12. Greek Society • People who were part of the aristocracy claimed that they should hold power, because they were descendants from God or a king. They had large plots of land and slaves to work the land. This gave the people of the aristocracy plenty of time to do other things. • The citizens of Greece consisted of only one group, and that was the adult male who owned land. There was a large amount of rich male adult citizens, but they were considered to be the minority. The majority of citizens consisted of the men who owned smaller farms. Women, children, aliens, and slaves were not considered to be citizens. They had very little to no rights.

  13. Greek Society Continued…. • Slavery was very common and acceptable practice in Greece. By the 500s Greece’s population consisted of more than a third of slaves. Slaves often were prisoners of war, but sometimes they were bought from slave traders. Finally, their own family could have placed slaves in slavery, because they could not care for them. Slaves greatly contributed to the economy of Greece, as they did household work, tutored, cooked, and took care of the children. They also worked on farms, ships, and in mines.

  14. Greek Economic Expansion • The Greeks did not have good farmland to farm the basic resources they needed, so they decided to find the resources they needed. • Most Greek city-states resorted to conquering neighboring city-states that had farming abilities. • Sparta managed to conquer the city-state of Messenia and turned their people into captive workers. The captive workers in Messenia farmed the land and provided ample crops to maintain Sparta’s people. Once the Spartans were able to acquire food without their people working for it, their men were able to concentrate on building an army, which became the most lethal army of the time.

  15. Greek Economic Expansion Continued… • The ideal city for Greek colonization had to have a port for docking boats and trading purposes. The city-state should also have good farmland, as ancient economies depended on agriculture. Finally, the city-state needed to be by resources such as timber or materials that could be exported. • The usage of coins in the Greek economy was seen as an economic revolution, because at the time, there were few countries using coins as means of payment for goods.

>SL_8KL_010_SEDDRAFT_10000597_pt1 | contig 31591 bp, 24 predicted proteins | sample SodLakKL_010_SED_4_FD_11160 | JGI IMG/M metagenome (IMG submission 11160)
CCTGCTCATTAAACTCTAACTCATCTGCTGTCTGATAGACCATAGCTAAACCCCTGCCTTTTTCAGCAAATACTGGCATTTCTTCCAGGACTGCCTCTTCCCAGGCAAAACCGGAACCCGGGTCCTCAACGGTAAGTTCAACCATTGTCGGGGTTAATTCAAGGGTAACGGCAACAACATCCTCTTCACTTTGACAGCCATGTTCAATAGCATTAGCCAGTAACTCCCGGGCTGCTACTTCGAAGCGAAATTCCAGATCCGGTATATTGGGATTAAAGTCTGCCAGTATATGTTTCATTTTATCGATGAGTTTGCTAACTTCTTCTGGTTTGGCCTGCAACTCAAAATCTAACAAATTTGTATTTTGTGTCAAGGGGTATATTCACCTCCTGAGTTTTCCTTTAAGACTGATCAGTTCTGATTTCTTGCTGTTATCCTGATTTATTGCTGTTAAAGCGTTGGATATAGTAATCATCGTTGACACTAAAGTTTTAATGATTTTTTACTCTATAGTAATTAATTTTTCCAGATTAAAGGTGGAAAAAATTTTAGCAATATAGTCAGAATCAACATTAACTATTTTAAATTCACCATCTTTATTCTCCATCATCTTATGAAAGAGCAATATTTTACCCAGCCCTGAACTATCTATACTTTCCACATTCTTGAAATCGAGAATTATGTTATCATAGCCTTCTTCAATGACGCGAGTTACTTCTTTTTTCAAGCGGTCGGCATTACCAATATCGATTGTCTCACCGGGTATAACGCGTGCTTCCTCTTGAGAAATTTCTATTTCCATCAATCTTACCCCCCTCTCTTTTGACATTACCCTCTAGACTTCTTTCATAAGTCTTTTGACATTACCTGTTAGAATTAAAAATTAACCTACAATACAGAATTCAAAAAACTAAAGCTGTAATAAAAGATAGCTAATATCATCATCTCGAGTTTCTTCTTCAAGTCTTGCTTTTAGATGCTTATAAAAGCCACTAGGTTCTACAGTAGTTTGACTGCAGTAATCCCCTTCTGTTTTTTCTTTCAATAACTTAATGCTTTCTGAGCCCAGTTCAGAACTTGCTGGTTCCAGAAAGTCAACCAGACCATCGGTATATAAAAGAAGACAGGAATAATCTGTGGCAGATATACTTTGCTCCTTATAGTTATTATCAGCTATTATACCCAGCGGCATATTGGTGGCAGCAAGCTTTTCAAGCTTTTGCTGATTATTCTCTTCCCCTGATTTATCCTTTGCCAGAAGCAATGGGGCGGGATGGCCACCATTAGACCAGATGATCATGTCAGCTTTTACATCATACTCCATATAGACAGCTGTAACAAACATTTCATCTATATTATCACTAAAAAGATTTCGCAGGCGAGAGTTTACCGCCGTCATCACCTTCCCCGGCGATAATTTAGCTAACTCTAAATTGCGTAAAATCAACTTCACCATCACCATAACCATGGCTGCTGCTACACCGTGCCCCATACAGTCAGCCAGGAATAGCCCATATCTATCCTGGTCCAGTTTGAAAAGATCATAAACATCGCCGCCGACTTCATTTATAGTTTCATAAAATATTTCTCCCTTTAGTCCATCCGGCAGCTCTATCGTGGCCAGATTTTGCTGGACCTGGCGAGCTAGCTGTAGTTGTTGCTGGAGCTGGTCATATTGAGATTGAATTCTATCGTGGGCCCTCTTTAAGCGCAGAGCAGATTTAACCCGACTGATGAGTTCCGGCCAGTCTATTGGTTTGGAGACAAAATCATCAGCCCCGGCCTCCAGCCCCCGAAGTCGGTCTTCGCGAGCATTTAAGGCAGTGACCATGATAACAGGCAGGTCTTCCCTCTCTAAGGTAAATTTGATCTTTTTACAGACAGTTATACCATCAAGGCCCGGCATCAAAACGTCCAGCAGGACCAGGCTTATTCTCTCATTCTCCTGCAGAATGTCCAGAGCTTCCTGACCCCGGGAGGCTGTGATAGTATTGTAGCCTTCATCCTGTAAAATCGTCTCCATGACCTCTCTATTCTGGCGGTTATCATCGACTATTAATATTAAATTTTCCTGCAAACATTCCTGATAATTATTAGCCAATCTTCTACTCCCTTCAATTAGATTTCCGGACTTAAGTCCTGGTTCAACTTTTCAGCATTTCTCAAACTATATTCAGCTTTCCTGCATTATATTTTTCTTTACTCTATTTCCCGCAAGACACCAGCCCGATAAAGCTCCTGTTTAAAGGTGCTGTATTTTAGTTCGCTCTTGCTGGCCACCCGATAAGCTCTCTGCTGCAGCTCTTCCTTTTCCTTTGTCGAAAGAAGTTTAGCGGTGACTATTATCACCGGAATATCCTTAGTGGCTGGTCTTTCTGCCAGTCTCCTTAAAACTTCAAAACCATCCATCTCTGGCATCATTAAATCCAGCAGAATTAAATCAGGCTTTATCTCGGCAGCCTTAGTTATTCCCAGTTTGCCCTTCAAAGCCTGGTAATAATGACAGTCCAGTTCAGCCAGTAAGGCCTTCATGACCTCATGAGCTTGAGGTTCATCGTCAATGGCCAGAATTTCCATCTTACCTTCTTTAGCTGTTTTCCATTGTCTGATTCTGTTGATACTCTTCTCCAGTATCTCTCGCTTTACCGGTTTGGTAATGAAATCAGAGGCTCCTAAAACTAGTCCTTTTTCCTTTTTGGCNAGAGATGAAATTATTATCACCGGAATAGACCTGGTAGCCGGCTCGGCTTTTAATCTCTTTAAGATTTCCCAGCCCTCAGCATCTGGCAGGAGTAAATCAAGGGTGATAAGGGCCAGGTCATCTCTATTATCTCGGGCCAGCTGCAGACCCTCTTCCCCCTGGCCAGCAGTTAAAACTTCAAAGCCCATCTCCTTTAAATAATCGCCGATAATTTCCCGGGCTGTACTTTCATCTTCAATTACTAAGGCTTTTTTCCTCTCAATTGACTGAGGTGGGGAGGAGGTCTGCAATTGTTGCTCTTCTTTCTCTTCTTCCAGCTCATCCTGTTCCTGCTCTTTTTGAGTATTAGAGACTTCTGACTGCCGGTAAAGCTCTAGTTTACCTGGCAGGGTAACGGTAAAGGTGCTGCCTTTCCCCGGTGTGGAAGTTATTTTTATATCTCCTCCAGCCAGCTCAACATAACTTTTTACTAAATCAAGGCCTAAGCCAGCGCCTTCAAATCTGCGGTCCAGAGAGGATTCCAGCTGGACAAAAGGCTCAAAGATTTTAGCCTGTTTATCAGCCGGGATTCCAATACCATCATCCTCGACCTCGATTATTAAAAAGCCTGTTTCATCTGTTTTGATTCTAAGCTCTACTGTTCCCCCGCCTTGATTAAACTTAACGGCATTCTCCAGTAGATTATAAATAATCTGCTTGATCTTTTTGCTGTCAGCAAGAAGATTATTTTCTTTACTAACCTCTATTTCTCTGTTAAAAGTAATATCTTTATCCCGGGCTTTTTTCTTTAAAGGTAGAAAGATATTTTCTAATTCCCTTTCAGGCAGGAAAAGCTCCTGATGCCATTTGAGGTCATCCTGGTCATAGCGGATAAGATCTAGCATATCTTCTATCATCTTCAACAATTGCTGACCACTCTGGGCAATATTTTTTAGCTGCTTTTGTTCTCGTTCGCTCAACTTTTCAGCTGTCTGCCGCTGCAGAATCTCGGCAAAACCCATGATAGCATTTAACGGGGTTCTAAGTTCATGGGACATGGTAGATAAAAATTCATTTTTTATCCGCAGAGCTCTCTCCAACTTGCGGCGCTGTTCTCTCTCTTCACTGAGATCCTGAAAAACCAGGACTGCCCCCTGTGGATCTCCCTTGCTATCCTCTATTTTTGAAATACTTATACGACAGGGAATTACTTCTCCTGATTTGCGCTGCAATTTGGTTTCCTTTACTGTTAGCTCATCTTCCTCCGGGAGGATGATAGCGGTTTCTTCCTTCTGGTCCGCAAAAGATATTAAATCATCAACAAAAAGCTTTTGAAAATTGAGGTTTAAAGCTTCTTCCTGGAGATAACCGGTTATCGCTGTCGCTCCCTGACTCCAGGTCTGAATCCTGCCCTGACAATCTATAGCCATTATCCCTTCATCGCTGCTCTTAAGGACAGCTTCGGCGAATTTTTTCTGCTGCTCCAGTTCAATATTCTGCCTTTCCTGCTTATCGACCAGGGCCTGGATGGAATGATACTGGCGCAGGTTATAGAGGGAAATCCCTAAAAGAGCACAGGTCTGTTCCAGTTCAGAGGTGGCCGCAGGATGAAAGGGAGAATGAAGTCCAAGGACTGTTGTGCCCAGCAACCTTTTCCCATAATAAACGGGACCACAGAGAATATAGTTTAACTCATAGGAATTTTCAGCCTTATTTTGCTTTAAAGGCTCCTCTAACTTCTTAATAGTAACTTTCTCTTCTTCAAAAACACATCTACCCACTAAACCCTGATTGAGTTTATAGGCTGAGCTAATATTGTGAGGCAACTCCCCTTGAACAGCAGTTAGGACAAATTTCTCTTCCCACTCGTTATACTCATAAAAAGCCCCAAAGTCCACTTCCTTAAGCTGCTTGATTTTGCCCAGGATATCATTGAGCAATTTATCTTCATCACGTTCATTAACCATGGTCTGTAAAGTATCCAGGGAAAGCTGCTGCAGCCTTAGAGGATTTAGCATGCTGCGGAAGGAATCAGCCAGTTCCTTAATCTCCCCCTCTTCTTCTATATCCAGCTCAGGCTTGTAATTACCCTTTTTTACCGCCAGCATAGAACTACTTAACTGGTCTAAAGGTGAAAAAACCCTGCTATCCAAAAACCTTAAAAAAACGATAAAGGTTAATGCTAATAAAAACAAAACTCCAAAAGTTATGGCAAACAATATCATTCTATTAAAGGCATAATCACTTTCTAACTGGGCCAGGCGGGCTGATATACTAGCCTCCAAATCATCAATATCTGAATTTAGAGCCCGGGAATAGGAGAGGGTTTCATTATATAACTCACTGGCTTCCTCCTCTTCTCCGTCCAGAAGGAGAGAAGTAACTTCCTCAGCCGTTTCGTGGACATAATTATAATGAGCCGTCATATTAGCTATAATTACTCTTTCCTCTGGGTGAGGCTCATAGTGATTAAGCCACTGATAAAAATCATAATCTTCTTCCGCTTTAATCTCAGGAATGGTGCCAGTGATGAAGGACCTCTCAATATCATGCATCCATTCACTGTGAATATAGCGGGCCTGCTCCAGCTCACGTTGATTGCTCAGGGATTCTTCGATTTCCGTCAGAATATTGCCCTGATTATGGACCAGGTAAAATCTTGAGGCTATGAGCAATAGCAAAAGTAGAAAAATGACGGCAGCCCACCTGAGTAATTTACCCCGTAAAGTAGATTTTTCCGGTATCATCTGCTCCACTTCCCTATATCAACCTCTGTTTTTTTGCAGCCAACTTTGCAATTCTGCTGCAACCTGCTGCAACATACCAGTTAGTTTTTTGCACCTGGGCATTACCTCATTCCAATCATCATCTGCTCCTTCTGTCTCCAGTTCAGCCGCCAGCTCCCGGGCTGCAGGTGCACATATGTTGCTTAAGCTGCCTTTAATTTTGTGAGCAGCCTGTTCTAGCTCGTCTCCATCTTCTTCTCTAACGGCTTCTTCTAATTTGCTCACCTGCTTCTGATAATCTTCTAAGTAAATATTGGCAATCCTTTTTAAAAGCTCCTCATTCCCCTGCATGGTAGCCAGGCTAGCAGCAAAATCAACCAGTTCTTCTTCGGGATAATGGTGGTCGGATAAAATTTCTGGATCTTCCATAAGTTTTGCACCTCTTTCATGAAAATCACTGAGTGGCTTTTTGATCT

16. Economic Expansion continued… • Athens grew rich from trading. Their workers produced pottery, jewelry, and other trade goods to pay for the resources they needed to maintain their growing city-state. • Expansion to other city-states and countries allowed Greece to share cultural ideals. This allowed the Greek culture as a whole to grow. This also allowed the Greek city-states to become wealthy from trading. Finally, the expansion allowed the Greek people to have an opportunity to colonize lands away from their mother country while keeping their traditional culture.

  17. Section 3: Democracy in Athens Image is a cartoon depicting Greek ideals of democracy. Image taken from: greece.mrdonn.org

  18. BEFORE DEMOCRACY • Before there was a democracy, the Greek cities had an oligarchy government. • An oligarchy is a government in which a small group of people held power. • A council that consisted of people from the aristocracy usually led the oligarchy. • One of their members Draco created a law code that specified harsh punishments for all offenses, from serious to minor crimes.

  19. The Phalanx • The characteristics of the phalanx that allowed them to become successful, as a unit was their ability to move together in unison. They also were able to shield the soldiers next to them; because of the way their shield was held. • They were not only successful on the battlefield, but also in politics. The phalanx soldiers became powerful in the political arena, because the aristocrats no longer played the role of the most important soldiers.

  20. Tyrants • Tyrants in Greece often promised their people more land and other benefits. These false promises often made them popular with the people, but eventually the people saw through them. • Other forms of government eventually replaced tyrannies, as the tyrant’s power was short lived.

  21. Solon and Cleisthenes • Solon reformed the courts and ended the practice of selling into slavery poor people who could not pay their debts. • Cleisthenes reduced power to the rich and increased the number of citizens who could vote. • During the time of Cleisthenes, Athens created a citizen jury, which put legal decisions in the hands of the people.